While public health laws regulate the actions of employers to ensure equality, people with disabilities still face discrimination. As a result, legislators have enacted the Rehabilitation Act, formerly called the Americans with Disabilities Act. The act prohibits employers from treating an employee or job candidate unfairly due to a current or past disability. According to the Rehabilitation Act, employers must also make sufficient efforts to accommodate staff members that suffer from disabilities, unless doing so would create undue hardship for the employer.
Examining Discrimination Laws
The Rehabilitation Act also extends to the immediate family members of those with disabilities — even though an employee may not suffer from a condition, an employer cannot discriminate against an employee because they have a personal relationship with someone who has a disability. For example, an employer cannot discriminate against an employee who must care for family member that was paralyzed in an accident.
Workplace disability discrimination can take numerous forms. Examples include:
- Assigning jobs
- Establishing work agreements
- Issuing job perks
- Issuing promotions
- Laying off employees
- Setting pay rates
- Terminating employment
Harassment is another form of discrimination. It occurs when an employer or coworker makes offensive remarks about a person’s disability. This excludes teasing and non-threatening, isolated incidents, as well as and unintentional comments. In order to legally qualify as harassment, this behavior must occur frequently and severely enough to create a hostile work environment. The law also protects employees with disabilities from unfair actions committed by clients and patrons.
Barriers that Limit Disabled Individuals
Many times, disabled employees must contend with several barriers simultaneously. Barriers include more than physical obstacles. In fact, the legal definition of a barrier as it pertains to disability, encompasses any present or missing environmental factor that limits the functioning of a disabled individual. This might include inaccessible work areas or absent accessibility technologies. A corporate culture of negative attitudes toward the disabled also constitutes a barrier. Finally, official policies and procedures that are nonexistent or hinder the performance of employees with disabilities fall under the purview of the Rehabilitation Act.
Disabled employees who use medical devices to communicate may experience communication barriers. These kinds of barriers may include:
- Absent audio literature interpretations
- Absent Braille literature
- Absent large print literature
- Lack of access to sign language interpreters
- Video content that lacks closed captioning
Other barriers might include physical structures that prohibit mobility for disabled employees such as doorway curbs or sidewalks without accessible ramps.
Employees with disabilities might suffer from discrimination due to organizational policies. For instance, it is now illegal to exclude disabled employees from participating in federally-funded initiatives. Employers cannot exclude workers from participating in company benefits, programs or services because a facility lacks sufficient accessibility. Additionally, employers must make sufficient accommodations so that employees with disabilities can perform their intended work duties.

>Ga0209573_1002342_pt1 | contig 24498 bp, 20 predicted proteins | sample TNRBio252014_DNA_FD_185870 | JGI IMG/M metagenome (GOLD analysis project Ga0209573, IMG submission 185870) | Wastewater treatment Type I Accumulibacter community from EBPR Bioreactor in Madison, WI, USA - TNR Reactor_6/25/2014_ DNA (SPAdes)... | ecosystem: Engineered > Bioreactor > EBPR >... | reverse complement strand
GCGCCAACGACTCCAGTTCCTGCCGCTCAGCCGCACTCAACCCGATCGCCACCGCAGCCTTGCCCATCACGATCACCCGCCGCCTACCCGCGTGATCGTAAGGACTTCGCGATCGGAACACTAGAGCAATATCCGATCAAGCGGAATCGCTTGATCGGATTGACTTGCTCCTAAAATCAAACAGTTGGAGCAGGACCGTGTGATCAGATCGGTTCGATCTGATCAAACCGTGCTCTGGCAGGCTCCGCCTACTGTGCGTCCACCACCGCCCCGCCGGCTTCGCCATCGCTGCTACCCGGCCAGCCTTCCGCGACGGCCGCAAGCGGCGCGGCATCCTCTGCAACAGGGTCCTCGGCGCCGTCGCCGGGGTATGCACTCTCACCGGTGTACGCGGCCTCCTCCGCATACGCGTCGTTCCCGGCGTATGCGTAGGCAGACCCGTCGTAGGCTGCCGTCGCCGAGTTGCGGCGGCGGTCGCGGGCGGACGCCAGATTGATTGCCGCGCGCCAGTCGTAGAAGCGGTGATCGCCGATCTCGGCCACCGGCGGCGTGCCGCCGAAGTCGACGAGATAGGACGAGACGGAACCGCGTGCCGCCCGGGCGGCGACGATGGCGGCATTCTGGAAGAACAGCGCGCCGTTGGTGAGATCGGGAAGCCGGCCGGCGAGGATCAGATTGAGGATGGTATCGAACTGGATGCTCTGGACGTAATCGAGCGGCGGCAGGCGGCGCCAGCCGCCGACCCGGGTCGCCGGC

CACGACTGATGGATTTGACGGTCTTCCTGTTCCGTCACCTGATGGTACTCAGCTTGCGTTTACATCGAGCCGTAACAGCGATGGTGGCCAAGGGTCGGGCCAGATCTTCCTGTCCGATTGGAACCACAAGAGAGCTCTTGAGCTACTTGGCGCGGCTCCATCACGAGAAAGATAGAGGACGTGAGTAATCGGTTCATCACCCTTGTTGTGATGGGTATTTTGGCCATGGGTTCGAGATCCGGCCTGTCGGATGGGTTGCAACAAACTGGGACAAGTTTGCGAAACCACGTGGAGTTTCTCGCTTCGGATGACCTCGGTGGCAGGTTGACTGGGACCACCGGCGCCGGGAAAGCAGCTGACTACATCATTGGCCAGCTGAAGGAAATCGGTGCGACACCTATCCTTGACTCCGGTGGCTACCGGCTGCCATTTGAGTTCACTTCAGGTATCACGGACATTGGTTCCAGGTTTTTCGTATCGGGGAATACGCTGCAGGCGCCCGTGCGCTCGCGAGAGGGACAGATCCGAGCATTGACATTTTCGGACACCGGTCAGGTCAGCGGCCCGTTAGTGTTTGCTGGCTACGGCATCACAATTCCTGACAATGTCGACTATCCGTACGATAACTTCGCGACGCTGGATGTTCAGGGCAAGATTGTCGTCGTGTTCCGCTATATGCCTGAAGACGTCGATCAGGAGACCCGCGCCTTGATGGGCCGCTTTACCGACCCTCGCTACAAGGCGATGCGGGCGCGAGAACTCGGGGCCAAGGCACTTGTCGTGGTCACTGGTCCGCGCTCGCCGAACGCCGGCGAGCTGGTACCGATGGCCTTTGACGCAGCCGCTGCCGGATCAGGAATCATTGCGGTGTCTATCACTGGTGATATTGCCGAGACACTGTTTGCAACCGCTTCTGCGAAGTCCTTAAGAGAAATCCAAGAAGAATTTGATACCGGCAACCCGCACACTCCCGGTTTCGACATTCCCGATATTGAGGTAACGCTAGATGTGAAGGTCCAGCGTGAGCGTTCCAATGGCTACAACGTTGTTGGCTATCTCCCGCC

Employers must eliminate programmatic barriers for employees with disabilities such as inconvenient work hours and organizational policies that do not allow for sufficient care provider visits. Sometimes, barriers may develop because an employer simply avoids communication with employees who have disabilities.
Social barriers represent another form of discrimination against the disabled that can decrease individual performance and quality of life. Many employers will not hire disabled workers. As an added barrier, many disabled adults over 25 are unlikely to complete academic training.
A Closer Look at Disability Laws
Government agencies, international groups, and national information networks might subscribe to many varying definitions regarding what constitutes being disabled. The United States government alone offers 67 varying definitions of what it means to be disabled. Certain services such as Social Security Disability Insurance and Supplemental Security Income conform to strict definitions for disability. Laws, such as the Americans with Disabilities Act, conform to broad definitions to ensure the protection of all disabled individuals.
Another law that defines disability is the Education of All Handicapped Children Act of 1974 that mandates free and appropriate education for all children with disabilities. Section 504 of the Rehabilitation Act of 1973 protects the disabled from discrimination so that they can lead self-sufficient lives. In 1990, legislators established the Americans with Disabilities Act to ensure equality for disabled individuals. This law protected the disabled from barriers that inhibit the ability to lead a full and satisfying life.
Future public health professionals who provide services for disabled Americans will experience opportunities to improve the lives of over 12 percent of the national population. These improvements might include better health services, enhanced community services, increased information access and streamlined emergency services for the disabled. As advocates for physically and cognitively challenged individuals, tomorrow’s public health executives can close health service gaps and facilitate social, economic and environmental equality for the disabled.
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